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UK universities have long had a strong global reputation for excellence in research and innovation. But we should also be celebrating that the UK is now ranked 2nd in the world for collaboration between universities and businesses. This was one of the key themes discussed at the launch of our latest report on Wednesday.
In this report, supported by Santander, we explore ways in which cities are making this happen and set out a framework for city leaders to consider their local challenges.
Improvements in university-business collaborations over the last ten years seem to be primarily driven by an increasing culture of open innovation, from knowledge intensive businesses and from university researchers alike. This shift has happened alongside changes in funding, shifting universities’ emphasis towards commercial opportunities. National policies and the recent Witty and Wilson reviews are broadly supported by partners but they can only go so far in setting the scene and providing the tools for boosting collaboration, it’s cities that are taking up the baton, rather than getting lost inreviews after committees.
The best city based approaches are ones that take an enabling approach: providing the environment and opportunities for new relationships to form, and for existing ones to prosper, rather than leaving city decision makers to choose and match firms with expertise or departments.
As one of the favoured comments from our launch put it, the city’s role is to provide the environment for green shoots to thrive not to choose an individual blade of grass to pull. Examples such as Fraunhofer and Cambridge’s science parks owe their success to a long term commitment to funding and continued attempts to build a scale of relationships between research centres and with businesses over time. Although projects at this scale take time to become self-sustaining.
Cities that don’t have these established innovation ecosystems can build scale through networks. For some, working with other cities to bring universities and businesses together allows them to build sufficient scale of partners and research. This can help them access funding for infrastructure otherwise beyond their reach. A good example of this approach is the N8 group of universities and the High Performance Computer. For other cities this is as simple as providing a networking space. Engine Shed in Bristol provides such a space (building on the success of the SETSquared partnership) but otherwise adopts an arm’s length approach, allowing relationships to develop naturally.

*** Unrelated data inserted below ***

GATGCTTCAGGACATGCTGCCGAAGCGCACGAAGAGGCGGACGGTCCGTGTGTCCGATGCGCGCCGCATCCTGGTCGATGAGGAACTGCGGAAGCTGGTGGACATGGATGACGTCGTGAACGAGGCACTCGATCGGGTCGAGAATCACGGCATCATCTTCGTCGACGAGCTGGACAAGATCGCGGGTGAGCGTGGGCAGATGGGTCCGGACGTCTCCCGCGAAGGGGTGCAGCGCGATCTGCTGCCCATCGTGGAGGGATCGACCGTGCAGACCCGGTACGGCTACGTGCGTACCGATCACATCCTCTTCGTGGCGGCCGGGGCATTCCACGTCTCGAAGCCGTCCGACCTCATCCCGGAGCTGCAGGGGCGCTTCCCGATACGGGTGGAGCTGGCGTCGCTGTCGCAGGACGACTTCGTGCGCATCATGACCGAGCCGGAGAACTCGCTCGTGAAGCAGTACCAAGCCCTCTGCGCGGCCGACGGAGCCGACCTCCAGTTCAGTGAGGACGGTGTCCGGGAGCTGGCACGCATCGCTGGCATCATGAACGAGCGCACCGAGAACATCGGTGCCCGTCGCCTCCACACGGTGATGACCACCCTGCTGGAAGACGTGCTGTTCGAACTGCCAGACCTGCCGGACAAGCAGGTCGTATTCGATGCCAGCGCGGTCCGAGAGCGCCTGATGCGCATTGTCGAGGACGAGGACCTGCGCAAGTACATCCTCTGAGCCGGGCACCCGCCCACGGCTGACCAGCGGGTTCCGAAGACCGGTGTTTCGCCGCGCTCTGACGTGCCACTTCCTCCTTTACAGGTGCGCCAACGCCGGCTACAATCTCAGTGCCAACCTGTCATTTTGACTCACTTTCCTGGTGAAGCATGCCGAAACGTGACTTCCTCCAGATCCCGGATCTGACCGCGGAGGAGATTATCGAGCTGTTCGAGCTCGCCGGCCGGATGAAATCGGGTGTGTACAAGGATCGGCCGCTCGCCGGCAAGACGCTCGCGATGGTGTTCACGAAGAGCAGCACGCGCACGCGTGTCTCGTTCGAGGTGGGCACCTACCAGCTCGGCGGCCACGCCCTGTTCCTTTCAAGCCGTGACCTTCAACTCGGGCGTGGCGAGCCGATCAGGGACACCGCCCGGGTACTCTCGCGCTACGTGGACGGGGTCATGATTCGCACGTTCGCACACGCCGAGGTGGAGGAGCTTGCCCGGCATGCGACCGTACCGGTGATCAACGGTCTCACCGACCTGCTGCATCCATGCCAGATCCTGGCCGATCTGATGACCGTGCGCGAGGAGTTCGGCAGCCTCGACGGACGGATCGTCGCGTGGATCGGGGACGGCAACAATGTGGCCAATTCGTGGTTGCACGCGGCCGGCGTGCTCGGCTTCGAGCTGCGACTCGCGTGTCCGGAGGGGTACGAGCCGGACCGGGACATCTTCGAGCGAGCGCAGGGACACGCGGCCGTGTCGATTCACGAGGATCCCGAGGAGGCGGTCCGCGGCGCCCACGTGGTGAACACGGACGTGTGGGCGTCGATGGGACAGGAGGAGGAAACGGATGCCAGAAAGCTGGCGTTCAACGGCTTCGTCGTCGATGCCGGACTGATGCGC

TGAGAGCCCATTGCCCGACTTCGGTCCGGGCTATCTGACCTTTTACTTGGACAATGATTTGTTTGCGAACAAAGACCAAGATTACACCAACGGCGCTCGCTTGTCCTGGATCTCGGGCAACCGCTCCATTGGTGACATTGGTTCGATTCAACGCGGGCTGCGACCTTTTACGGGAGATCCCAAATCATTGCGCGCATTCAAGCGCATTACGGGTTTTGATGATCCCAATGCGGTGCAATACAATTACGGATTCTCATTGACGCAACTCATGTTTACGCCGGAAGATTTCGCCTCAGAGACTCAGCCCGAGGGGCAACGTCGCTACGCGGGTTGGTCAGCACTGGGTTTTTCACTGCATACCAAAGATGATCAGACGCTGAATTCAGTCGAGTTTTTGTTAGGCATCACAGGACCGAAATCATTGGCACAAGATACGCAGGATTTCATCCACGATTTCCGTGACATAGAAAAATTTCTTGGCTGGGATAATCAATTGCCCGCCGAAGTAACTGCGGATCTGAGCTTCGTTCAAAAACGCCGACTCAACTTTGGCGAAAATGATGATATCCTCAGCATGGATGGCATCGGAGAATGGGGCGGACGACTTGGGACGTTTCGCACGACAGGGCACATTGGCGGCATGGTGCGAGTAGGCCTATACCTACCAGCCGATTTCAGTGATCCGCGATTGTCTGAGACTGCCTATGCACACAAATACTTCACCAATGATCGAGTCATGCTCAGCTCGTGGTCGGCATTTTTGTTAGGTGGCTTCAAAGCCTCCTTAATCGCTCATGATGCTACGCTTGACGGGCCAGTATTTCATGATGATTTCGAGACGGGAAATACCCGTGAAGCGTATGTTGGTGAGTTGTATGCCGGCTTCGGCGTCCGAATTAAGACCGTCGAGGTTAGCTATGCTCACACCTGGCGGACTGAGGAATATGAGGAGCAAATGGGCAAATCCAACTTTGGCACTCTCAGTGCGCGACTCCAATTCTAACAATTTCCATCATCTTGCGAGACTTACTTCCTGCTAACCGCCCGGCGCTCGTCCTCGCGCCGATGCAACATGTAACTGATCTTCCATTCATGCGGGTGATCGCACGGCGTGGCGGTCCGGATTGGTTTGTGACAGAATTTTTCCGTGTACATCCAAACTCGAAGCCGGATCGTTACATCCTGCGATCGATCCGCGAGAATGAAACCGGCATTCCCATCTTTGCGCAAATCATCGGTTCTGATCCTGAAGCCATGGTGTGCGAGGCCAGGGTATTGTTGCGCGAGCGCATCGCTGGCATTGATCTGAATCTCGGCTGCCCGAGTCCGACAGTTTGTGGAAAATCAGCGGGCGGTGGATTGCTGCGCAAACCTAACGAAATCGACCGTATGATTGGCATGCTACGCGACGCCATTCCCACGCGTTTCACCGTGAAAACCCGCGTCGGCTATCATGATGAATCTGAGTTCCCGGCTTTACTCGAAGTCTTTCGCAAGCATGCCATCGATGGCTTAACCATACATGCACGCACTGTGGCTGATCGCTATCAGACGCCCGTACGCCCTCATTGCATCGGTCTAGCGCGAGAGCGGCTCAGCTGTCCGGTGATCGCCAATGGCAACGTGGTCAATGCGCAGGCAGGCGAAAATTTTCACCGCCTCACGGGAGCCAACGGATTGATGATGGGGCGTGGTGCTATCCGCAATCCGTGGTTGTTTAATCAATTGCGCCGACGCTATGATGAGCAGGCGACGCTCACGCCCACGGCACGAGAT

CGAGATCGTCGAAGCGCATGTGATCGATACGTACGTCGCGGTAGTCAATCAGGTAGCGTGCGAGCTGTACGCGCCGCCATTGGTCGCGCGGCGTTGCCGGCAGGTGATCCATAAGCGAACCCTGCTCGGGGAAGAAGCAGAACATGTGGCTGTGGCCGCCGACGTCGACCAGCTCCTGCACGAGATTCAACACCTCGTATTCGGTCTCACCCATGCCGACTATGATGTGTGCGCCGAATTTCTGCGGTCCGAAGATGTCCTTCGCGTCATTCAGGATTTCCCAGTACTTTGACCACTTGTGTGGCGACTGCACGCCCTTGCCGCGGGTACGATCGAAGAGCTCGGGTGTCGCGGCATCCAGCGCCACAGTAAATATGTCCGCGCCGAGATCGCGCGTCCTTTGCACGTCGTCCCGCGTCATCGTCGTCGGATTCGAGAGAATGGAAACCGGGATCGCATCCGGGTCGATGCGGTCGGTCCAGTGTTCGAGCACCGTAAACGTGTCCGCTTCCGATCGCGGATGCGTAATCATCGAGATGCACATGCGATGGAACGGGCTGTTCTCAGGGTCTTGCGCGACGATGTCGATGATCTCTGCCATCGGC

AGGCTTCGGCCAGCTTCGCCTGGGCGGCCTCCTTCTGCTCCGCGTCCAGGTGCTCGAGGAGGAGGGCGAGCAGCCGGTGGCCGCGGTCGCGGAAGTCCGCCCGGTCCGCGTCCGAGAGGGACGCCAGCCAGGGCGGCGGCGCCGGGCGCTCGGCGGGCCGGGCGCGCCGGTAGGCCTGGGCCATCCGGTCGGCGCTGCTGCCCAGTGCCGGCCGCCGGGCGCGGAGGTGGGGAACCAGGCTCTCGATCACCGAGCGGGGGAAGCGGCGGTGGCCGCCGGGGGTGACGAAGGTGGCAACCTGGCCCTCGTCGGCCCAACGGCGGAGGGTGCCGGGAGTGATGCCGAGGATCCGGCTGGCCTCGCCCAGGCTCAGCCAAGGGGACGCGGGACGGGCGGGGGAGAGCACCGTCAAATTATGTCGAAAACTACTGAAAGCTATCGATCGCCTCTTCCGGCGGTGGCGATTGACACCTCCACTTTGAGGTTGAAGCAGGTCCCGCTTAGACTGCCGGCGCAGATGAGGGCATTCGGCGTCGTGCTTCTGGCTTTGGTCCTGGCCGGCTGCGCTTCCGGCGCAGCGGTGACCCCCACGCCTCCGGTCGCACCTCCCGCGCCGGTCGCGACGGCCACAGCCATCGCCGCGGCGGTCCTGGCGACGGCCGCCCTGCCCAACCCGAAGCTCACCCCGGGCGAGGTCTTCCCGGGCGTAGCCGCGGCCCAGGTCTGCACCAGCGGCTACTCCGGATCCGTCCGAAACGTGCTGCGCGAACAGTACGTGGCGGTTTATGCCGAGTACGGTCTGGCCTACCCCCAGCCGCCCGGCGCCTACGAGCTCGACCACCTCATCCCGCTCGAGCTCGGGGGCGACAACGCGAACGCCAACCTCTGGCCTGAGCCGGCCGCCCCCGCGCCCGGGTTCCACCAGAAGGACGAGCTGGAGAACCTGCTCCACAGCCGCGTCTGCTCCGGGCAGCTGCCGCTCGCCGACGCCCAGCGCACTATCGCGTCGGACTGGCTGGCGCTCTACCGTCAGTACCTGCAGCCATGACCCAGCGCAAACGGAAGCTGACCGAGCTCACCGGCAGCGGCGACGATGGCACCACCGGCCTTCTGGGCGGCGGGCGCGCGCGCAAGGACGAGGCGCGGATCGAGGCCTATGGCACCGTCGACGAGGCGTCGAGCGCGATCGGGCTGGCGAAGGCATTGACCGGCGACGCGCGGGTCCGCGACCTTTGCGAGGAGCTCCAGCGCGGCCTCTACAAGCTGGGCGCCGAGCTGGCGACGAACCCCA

Benefits can also accrue from encouraging close contact with graduate alumni and providing a clear route and language to begin university: business collaborations (e.g. Stanford University and the Y Combinator incubator). But cities need to be clear what their role is. For instance in the case of Y combinator in Silicon Valley (which generates significant profits), no established formal role is played by either the city or Stanford University.
Some cities are using their local strengths, (for example the AMRC in Sheffield) and the most successful collaborations are flexible and also support growth in firms outside of specific identified sectors. For example, Teesside University develops links with digital companies: a growing sector in the region and a particular strength of the University. But it also offers digital training/support to any businesses looking to improve their digital skills in order to become more efficient.
Finally, cities with successful collaborations need to ensure growing firms have access to these networks, and ensure they maintain their innovation ecosystems effectively. For example firms in Cambridge are starting to report networking fatigue as there are too many to keep track of and the returns are diminishing as they become more specialised and closed. Careful management of these networks is as important as encouraging their growth.
Our report shows that there is a lot happening in this space and that university and business collaborations have become increasingly important for the national economy. In many instances cities are best placed to support these links as they have the critical mass, the links and the proximity to make a difference. But in doing this, cities should use their local knowledge and relationships to identify where there are opportunities to build on successful collaborations for their growing firms. And they should then help businesses and universities to overcome perceived barriers to collaboration and in turn build scale. It’s by building and maintaining a critical mass of businesses and university departments, and a dialogue between them, that cities can support these links.
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